Virgin Galactic said its SpaceShipTwo rocket plane suffered a “serious anomaly” during a powered test flight on Friday that resulted in the loss of the aircraft.
The anomaly occurred after the plane was released from its WhiteKnightTwo carrier airplane and fired up its rocket engine in flight for the first time in more than nine months. Sources said SpaceShipTwo exploded in midflight, and debris fell onto California’s Mojave Desert.
“The WhiteKnightTwo carrier aircraft landed safely,” Virgin Galactic said in a statement. “Our first concern is the status of the pilots, which is unknown at this time.”
Two pilots fly in SpaceShipTwo’s cockpit during a test. Those pilots are equipped with parachutes, and after the anomaly, chutes were reportedly sighted over the Mojave Air and Space Port in California, the base from which SpaceShipTwo and its WhiteKnightTwo carrier plane took off.
Photographer Ken Brown, who was covering the test flight, told NBC News that he saw an explosion in the air and later came upon SpaceShipTwo debris scattered across a small area of the desert. Mojave airport’s director, Stuart Witt, told NBC News that the craft crashed north of Mojave. He said a news conference was scheduled for 2 p.m. PT (5 p.m. ET).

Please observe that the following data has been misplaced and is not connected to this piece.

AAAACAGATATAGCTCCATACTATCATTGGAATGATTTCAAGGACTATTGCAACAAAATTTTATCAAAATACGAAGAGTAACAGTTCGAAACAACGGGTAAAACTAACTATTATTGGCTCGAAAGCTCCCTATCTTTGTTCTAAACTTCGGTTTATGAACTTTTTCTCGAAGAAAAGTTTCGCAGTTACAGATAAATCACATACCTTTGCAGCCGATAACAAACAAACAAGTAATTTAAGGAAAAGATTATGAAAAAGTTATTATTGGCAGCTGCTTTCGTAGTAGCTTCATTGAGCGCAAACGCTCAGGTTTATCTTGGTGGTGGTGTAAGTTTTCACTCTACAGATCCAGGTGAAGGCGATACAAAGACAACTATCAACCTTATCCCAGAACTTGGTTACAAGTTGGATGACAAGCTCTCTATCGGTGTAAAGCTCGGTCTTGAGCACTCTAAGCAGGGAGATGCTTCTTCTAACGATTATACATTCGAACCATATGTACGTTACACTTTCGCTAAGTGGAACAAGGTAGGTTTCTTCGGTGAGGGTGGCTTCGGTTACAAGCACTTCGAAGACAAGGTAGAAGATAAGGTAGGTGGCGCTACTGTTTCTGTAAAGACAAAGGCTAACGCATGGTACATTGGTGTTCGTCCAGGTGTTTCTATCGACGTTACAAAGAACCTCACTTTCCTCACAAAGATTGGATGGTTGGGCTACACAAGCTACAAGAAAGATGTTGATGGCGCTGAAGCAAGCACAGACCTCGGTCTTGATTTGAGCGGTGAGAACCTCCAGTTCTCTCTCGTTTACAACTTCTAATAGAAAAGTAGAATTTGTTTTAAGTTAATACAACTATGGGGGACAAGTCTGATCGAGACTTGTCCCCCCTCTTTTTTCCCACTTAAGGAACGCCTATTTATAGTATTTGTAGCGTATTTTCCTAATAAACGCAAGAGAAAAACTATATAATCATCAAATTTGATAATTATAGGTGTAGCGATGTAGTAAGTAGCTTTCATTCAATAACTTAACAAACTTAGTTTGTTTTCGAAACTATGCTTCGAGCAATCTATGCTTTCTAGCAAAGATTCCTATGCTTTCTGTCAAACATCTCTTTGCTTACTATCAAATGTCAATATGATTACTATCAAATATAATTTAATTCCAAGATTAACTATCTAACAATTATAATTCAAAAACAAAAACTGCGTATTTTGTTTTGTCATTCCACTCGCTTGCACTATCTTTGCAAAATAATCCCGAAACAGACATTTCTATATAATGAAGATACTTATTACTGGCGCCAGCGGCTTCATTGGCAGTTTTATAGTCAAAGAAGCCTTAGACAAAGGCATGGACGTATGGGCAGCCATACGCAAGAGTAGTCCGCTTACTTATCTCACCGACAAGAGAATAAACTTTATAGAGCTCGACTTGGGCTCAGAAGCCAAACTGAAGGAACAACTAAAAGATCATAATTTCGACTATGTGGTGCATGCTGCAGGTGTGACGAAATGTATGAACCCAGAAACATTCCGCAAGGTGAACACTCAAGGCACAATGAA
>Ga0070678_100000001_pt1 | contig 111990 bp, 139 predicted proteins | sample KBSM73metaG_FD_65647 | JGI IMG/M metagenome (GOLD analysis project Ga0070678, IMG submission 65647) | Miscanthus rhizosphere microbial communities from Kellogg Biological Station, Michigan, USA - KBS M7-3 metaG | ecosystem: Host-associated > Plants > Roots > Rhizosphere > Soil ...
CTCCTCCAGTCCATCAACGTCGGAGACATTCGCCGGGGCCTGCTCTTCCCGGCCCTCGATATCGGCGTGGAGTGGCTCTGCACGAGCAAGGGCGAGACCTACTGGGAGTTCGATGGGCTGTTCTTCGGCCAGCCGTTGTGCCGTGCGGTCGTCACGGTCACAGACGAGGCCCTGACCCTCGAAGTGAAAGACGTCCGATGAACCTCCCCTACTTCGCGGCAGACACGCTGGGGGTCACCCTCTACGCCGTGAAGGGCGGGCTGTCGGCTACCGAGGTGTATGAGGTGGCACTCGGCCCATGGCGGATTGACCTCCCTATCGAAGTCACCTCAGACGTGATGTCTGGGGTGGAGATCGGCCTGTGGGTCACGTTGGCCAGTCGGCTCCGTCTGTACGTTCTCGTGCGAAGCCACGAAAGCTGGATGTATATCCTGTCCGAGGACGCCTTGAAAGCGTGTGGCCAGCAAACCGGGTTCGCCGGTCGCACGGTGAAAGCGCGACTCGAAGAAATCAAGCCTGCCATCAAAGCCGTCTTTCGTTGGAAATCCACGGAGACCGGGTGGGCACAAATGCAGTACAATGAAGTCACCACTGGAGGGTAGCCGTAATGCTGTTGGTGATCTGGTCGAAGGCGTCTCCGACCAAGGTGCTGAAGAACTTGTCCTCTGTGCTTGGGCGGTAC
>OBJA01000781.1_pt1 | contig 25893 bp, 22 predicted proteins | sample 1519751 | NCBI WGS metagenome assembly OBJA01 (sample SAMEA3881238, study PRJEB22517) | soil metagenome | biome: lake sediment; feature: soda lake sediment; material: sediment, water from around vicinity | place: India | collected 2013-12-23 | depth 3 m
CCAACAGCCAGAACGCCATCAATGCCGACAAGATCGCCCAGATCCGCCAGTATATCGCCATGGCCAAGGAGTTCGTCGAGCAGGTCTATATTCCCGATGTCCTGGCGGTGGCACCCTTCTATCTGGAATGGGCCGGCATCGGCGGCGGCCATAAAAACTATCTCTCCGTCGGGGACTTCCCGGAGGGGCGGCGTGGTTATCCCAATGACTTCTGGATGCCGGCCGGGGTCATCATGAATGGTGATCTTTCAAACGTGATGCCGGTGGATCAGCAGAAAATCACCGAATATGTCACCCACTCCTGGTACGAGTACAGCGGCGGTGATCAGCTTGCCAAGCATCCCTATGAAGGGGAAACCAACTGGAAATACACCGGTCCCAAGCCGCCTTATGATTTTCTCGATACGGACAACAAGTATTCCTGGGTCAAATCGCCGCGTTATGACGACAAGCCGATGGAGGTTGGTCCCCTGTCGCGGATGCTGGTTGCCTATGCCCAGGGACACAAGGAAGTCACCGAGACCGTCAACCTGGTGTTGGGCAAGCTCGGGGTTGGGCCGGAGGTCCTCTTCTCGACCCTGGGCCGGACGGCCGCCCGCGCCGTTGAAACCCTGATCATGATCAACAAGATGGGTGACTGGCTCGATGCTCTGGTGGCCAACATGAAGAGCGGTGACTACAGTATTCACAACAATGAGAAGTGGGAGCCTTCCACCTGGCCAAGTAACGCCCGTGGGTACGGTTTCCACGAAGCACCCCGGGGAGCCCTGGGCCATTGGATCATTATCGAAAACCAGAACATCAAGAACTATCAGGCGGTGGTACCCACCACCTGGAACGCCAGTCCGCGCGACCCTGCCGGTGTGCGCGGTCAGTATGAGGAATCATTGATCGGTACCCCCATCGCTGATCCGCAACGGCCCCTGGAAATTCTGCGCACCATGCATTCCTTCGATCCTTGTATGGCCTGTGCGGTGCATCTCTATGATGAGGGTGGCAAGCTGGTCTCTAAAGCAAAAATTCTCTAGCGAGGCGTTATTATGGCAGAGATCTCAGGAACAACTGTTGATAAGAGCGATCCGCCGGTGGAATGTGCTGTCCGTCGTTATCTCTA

During the nine months since the previous rocket-powered test in January, Virgin Galactic switched SpaceShipTwo’s fuel mixture from a rubber-based compound to a plastic-based mix — in hopes that the new formulation would boost the hybrid rocket engine’s performance.
Before Friday’s flight, the most recent aerial outing was on Oct. 7, when SpaceShipTwo took an unpowered, gliding flight back to the Mojave runway.
The latest test got off to a slow start. SpaceShipTwo spent more than three hours on the Mojave runway, slung beneath its WhiteKnightTwo mothership, while the ground team assessed whether the weather was right for flight. The go-ahead was finally given for takeoff at 9:19 a.m. PT (12:19 p.m. ET).
It took WhiteKnightTwo about 45 minutes to get to 50,000 feet, the altitude at which it released SpaceShipTwo for free flight.
The aim of such flights was to test SpaceShipTwo in preparation for suborbital trips to the edge of outer space. Virgin Galactic had said SpaceShipTwo’s first trip to an outer-space altitude — usually defined as 100 kilometers, or 62 miles — could have taken place before the end of the year, depending on how the tests went. And the company’s billionaire founder, Richard Branson, was hoping to ride on the first commercial flight next year.
More than 700 customers have paid as much as $250,000 for a ride on the rocket plane.